Seeing the New America in the Details of the Jobs Report

We’re sending more kids to college, but does the economy create good jobs for them?

By Larry Kummer, editor of the Fabius Maximus website:

I will perform an unusual magic trick for you using the employment report. Rather than transforming something mundane (a bird, a hat, cards) into something spectacular, I will transform the spectacular October employment numbers (now sparking a thousand excited articles) into something mundane.

October’s non-farm payroll gain (aka the Current Employment Survey) was a blockbuster at 271,000, vs. the 3-month average of 187,000 and the 12 month average of 230,000. Better yet, it was a big “beat,” with Wall Street economists expecting 150,000 to 200,000.

See this wonderful result on the graph of percentage change in jobs year-over-year, not-seasonally adjusted. Since the population grows, the percent change better shows the rate of improvement over time:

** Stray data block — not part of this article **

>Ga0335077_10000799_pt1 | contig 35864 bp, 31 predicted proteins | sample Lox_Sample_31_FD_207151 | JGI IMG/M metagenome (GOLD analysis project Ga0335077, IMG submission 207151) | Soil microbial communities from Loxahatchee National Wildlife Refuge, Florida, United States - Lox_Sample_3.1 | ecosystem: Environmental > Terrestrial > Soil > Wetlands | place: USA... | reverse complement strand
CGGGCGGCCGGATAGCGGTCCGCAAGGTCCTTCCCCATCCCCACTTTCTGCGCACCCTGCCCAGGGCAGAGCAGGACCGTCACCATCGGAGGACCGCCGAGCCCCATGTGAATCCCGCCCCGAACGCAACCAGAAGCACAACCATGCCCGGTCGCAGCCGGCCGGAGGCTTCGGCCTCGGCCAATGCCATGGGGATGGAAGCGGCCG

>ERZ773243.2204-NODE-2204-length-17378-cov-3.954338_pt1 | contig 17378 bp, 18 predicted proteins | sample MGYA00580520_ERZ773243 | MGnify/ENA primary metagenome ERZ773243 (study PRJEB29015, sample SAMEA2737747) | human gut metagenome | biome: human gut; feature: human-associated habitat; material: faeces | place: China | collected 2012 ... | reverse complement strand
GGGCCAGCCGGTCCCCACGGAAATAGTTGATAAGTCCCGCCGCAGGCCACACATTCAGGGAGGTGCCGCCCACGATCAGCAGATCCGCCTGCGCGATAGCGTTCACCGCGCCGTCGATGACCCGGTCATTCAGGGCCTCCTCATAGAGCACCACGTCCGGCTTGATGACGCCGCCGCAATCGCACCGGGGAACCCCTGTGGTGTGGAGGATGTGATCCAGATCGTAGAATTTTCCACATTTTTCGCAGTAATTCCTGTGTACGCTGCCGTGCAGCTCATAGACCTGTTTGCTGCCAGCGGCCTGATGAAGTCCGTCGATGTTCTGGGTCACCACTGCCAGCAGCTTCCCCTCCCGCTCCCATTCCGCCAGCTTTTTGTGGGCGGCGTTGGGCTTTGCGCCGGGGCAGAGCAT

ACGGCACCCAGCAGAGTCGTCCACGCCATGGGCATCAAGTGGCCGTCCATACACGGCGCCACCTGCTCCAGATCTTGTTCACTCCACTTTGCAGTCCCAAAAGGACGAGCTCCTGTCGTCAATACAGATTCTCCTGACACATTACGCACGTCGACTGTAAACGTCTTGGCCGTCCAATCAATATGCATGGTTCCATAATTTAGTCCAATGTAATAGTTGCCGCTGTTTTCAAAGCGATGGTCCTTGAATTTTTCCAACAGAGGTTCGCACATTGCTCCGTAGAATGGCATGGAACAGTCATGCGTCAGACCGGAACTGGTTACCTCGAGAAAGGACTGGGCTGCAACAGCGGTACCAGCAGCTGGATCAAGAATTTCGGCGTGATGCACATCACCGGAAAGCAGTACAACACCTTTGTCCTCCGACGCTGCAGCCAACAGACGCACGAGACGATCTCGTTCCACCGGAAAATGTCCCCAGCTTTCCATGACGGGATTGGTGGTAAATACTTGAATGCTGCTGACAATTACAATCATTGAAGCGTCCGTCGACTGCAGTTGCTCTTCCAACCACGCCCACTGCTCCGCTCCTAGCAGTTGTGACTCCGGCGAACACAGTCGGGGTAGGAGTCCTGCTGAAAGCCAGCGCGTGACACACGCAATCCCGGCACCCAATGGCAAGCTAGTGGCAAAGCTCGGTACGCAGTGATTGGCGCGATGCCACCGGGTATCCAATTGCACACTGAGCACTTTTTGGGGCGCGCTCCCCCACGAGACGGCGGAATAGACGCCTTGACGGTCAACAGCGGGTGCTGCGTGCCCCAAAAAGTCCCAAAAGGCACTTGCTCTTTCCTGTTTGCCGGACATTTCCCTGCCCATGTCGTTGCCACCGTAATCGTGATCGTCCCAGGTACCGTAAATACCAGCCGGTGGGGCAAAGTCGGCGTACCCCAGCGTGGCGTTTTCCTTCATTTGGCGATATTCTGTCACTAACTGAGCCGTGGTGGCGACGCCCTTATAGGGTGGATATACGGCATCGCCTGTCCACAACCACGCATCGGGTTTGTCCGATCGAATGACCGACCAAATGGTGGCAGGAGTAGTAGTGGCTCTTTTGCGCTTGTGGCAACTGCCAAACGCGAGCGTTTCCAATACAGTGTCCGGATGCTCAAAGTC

Not much change, is there?

Monthly jobs, like many economic statistics, are volatile and heavily revised afterwards. The seasonal adjustments necessary to understand the month to month changes are problematic (they’re volatile, too). But the gigantic US economy is like a supertanker: it changes direction only slowly — as seen in the trend of year-over-year numbers. A legion of economists and business journalists are paid to transform the short-term statistical noise into entertainment for readers.

Seeing the new America in the details

Where is the job growth? The answer tells us much about America. Despite claims of the growing government, their Federal, State, and local workforce has grown only 0.5% YoY (mostly from jobs in education).

We’re told the future lies in the information industries (as it was “plastics” in 1963’s The Graduate). But that’s only for a few. Jobs in the Information sector grew 1.6% YoY, but only to 2,797 million (2.0% of all jobs). Jobs in the Computer Systems Design and Services industry (part of the Professional and Business Services sector) grew 5.6% YoY — but only to 1.9 million (1.3% of all jobs).